Cadillac's Super Cruise system allows for hands-free highway motoring, but the system is exclusive to the CT6 – at least for now. Cadillac will start rolling out the tech to more models in 2020, and eventually it will be available throughout the brand's entire lineup. In addition, General Motors products, other than just ones from Caddy, will be available with Super Cruise after 2020, too.
Cadillac will also take a further technological step by offering offer V2X communications on an unnamed "high-volume crossover by 2023." The system lets vehicles communicate with the roadside infrastructure and anyone else using the technology so that drivers can have advanced notice of traffic lights, work zones, and more. With a functional range of about 1,000 feet, it lets people know about the status of the road before a hazard is easily visible.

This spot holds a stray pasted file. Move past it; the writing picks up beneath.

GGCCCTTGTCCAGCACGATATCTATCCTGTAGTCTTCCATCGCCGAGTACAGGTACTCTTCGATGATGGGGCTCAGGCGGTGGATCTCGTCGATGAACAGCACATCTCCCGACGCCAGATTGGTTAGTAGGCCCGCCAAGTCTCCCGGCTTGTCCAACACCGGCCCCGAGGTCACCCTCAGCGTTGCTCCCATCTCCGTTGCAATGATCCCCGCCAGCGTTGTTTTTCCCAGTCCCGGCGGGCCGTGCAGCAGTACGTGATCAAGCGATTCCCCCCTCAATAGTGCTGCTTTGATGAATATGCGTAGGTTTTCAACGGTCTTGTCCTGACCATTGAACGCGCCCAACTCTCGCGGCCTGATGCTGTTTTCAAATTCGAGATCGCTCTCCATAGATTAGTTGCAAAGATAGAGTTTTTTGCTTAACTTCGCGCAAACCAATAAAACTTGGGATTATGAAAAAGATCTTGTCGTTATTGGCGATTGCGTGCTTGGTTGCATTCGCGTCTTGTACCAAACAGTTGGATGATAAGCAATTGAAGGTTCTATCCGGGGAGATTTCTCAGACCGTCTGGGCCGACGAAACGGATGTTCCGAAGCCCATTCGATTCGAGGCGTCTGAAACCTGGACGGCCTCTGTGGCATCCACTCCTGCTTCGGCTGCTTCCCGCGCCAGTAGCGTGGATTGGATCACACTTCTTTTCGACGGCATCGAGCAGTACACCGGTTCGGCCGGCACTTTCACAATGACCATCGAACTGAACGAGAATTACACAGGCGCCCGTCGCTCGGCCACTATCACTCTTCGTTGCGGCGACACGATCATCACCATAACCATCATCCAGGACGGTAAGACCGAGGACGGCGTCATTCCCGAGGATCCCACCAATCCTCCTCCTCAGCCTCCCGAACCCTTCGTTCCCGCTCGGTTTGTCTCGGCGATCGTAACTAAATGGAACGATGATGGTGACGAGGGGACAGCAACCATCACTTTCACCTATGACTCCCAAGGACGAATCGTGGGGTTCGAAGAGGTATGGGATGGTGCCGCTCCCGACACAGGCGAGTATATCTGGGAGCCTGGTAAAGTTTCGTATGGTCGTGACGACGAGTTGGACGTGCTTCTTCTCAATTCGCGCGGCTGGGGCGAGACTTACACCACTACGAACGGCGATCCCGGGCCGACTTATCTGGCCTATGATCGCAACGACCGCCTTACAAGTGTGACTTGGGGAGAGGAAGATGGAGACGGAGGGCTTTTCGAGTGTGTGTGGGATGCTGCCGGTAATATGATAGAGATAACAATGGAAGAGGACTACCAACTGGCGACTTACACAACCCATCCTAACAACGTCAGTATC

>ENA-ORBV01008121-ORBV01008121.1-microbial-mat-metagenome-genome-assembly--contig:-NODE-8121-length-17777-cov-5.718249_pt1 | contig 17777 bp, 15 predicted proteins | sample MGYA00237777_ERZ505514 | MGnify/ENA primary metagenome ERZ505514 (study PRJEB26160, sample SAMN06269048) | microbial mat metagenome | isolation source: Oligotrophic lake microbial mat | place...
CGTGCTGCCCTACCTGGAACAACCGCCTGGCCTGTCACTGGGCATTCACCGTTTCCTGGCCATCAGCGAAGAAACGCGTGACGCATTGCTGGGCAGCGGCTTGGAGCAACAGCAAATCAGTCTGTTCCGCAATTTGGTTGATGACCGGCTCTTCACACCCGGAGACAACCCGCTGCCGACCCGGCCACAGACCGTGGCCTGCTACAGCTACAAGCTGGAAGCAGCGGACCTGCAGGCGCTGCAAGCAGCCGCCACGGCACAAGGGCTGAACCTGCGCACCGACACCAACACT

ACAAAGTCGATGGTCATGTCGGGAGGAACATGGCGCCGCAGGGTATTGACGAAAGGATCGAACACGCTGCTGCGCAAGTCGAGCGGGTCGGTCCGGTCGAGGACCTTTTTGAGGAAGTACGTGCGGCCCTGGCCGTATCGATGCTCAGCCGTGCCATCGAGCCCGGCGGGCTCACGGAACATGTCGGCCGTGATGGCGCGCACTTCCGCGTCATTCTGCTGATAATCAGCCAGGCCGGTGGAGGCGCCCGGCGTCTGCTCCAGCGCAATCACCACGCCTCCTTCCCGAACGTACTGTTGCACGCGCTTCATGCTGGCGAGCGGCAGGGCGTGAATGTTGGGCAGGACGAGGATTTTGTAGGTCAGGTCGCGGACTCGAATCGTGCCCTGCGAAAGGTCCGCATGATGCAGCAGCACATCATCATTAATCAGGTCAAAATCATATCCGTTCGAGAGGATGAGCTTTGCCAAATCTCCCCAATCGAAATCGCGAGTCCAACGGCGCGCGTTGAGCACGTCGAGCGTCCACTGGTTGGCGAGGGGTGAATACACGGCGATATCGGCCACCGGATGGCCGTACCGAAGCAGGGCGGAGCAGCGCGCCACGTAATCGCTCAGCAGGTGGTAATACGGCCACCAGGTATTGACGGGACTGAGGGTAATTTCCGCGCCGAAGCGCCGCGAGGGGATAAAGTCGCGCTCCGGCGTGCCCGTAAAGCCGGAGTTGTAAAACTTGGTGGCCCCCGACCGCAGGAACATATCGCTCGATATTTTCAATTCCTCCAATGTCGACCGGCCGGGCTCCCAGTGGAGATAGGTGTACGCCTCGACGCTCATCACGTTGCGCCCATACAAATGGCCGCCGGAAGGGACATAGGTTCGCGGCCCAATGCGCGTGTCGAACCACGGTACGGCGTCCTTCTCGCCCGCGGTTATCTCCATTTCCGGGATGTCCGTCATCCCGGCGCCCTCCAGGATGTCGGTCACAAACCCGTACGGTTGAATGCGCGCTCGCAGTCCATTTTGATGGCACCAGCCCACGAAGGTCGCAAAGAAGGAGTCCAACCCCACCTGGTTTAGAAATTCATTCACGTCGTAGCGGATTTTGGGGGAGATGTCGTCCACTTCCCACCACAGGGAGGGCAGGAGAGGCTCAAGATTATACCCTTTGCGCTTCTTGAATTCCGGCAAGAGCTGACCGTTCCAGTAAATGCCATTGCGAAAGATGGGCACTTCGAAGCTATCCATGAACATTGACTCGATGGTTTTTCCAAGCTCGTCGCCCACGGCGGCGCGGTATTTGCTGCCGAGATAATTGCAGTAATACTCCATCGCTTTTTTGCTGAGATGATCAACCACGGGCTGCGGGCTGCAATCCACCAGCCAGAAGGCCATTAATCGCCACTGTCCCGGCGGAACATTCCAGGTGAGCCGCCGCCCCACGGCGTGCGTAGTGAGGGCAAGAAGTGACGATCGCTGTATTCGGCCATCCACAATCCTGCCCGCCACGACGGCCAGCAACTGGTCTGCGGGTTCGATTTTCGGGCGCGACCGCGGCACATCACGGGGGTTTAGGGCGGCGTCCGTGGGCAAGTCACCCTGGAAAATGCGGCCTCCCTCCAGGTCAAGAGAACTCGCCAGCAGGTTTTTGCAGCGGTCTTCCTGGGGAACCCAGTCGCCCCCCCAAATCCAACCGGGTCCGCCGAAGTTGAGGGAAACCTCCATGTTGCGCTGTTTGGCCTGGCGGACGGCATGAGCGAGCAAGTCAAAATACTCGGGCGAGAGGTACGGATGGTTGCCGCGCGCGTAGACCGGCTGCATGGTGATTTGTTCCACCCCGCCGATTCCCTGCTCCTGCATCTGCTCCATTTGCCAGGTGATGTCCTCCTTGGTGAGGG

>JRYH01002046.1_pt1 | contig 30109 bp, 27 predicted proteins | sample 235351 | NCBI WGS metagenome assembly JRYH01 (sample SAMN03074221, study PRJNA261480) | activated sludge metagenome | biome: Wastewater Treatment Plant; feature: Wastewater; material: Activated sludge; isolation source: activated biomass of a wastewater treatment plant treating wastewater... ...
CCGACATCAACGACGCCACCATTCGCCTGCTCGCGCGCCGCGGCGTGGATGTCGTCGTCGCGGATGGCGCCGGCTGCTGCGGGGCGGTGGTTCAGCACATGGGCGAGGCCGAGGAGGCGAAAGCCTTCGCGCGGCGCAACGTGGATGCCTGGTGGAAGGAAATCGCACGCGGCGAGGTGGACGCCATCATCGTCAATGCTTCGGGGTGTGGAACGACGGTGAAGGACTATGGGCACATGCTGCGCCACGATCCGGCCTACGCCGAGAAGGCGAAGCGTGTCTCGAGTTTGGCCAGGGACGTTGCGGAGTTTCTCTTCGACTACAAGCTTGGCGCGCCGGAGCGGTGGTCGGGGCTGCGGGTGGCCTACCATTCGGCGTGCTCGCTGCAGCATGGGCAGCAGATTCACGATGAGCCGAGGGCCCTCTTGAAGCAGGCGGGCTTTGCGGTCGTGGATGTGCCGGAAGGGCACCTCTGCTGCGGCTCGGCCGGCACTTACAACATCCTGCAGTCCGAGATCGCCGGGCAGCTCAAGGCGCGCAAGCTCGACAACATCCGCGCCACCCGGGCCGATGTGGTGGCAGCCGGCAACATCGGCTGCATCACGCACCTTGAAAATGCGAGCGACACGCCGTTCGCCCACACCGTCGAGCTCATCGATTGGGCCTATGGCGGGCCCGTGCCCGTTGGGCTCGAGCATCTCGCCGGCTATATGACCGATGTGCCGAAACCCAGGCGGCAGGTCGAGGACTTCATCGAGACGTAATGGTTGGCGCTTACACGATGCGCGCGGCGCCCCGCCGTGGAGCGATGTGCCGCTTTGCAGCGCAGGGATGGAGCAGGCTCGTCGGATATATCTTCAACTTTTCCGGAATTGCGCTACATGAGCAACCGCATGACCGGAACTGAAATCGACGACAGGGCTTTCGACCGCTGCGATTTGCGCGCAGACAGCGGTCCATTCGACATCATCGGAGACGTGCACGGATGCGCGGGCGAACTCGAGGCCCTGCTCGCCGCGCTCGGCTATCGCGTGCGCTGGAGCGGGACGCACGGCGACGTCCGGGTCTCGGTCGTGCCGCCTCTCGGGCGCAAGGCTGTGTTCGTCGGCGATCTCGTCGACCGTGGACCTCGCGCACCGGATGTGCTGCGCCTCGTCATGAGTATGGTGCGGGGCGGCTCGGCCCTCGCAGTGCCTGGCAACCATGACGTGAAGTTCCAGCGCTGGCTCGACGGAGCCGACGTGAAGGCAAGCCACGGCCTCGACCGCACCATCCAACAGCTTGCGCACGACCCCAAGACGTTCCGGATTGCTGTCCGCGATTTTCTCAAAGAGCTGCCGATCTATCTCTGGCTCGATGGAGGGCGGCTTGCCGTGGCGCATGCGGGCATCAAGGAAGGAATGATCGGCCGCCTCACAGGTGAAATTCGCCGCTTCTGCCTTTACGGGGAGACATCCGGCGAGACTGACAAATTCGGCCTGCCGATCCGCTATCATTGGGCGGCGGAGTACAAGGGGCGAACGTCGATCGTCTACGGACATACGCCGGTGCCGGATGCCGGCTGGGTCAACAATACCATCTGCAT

Last year, Motor1.com had the opportunity to test out Super Cruise on a 1,200-mile trip from Memphis, Tennessee to Sante Fe, New Mexico. When active, the system is like an ultra-advanced version of adaptive cruise control. Lidar, GPS, cameras, and radar allow drivers to take their hands off the wheel. Inside, a driver attention system monitors the person behind the wheel makes sure that he or she is actually watching the road and not doing something like using a smartphone.
Gallery: 2018 Cadillac CT6 Super Cruise
The only major current weakness of Super Cruise is that it only works on specific roads. Cadillac has maps of over 210,000 miles worth of highways in the United States and Canada, which provides the necessary info for the forward path and center of the lanes. Combining this data with the on-board sensors means that drivers can take their hands off the wheel on the road. However, if someone takes too long to respond to the system's request to take back control, the vehicle automatically turns on the hazard lights and comes to a stop.
On applicable roads, an icon appears on the instrument panel, and pressing a button on the steering wheel activates the system. It doesn't work in construction zones or in especially inclement weather, though.